Helsinki Satellite Reef by Margaret and Christine Wertheim, and the Institute For Figuring; photo: ©Maija Toivanen

See the full gallery here:


Some biennial artworks are located on mainland Helsinki, including Janet Echelman’s aerial sculpture1.78 which will be suspended above the city’s central Senate Square during August; and Helsinki Art Museum, responsible for organising the biennial, hosts an installation and series of events by Rirkrit Tiravanija and Antto Melasniemi in collaboration with Finnish furniture company Artek.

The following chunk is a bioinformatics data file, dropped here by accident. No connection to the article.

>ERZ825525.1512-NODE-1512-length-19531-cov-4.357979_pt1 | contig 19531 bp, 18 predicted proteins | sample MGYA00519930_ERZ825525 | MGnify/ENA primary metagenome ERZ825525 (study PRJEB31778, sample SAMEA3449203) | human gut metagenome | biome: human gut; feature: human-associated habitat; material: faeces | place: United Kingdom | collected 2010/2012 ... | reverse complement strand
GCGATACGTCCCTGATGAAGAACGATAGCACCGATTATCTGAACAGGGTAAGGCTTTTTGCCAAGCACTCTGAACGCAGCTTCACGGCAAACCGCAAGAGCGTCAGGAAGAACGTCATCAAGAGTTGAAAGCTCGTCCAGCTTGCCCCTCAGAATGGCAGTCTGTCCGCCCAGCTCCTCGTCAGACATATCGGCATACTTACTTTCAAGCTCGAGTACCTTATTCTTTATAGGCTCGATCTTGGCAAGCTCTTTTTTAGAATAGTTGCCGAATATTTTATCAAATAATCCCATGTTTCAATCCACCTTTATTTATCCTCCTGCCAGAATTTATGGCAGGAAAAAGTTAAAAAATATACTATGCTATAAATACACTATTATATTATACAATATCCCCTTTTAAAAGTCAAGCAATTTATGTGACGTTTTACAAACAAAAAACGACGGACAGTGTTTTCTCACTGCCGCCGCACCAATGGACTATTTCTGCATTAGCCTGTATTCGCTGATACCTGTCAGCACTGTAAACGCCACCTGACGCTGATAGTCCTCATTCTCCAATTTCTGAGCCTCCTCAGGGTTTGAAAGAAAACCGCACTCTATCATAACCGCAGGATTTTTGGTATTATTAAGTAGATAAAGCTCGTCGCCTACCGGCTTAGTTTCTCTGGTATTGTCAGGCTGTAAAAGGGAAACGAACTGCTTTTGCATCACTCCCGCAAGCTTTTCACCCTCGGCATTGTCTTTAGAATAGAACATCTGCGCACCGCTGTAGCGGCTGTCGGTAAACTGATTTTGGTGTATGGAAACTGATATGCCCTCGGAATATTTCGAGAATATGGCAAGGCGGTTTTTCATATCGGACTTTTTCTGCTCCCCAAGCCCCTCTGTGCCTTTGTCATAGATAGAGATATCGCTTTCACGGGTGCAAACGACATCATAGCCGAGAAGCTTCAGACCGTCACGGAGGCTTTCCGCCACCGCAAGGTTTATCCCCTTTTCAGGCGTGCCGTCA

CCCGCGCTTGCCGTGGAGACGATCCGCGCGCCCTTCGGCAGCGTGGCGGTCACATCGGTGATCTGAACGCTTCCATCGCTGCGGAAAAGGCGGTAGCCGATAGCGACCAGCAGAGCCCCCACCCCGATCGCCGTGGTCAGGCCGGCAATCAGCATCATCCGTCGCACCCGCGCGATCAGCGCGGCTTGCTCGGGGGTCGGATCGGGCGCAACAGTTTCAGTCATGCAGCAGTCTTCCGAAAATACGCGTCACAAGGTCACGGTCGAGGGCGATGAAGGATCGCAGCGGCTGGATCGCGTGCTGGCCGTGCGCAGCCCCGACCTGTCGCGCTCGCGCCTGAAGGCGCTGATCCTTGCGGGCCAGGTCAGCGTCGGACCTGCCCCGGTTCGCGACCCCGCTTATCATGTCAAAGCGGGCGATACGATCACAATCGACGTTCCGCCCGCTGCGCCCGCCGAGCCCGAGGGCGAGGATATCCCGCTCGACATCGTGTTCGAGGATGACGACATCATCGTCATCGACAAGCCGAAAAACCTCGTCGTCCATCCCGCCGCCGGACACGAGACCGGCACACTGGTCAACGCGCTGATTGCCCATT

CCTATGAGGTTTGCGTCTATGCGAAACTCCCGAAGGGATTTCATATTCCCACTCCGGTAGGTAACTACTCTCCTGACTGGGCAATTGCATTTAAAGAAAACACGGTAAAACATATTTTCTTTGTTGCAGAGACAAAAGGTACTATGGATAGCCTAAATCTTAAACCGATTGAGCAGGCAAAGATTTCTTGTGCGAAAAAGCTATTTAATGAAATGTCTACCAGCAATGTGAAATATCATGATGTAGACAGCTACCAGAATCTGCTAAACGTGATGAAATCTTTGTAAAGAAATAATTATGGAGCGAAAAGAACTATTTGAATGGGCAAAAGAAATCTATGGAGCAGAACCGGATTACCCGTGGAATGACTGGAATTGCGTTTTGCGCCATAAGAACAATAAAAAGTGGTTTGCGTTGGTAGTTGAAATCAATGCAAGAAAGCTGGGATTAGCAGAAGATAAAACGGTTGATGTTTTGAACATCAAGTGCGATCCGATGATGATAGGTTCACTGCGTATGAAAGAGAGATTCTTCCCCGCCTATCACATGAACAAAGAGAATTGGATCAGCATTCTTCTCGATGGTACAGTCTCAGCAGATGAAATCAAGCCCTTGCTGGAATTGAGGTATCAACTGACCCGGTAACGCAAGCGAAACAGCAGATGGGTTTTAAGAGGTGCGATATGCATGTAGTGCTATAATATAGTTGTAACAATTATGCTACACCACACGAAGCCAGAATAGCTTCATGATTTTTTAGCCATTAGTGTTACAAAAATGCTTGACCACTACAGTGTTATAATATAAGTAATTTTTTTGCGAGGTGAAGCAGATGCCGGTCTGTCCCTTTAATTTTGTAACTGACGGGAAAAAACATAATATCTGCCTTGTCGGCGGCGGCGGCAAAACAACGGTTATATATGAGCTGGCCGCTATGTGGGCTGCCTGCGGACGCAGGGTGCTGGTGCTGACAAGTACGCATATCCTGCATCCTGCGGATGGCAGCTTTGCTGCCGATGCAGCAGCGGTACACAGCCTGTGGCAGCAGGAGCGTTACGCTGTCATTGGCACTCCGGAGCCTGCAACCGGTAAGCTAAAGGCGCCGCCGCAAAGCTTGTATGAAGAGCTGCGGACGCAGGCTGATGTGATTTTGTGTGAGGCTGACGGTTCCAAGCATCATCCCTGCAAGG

Helsinki Biennial has created an exhaustive online and virtual offering that will bring the biennial to audiences remotely, including video interviews with artists, and recordings of performances Additionally, two new interactive VR experiences have been created to transport audiences to Vallisaari and embrace the biennial’s unique location. These experiences, called Quest Virtual Helsinki – Vallisaari Island, are available for download from the Oculus Store.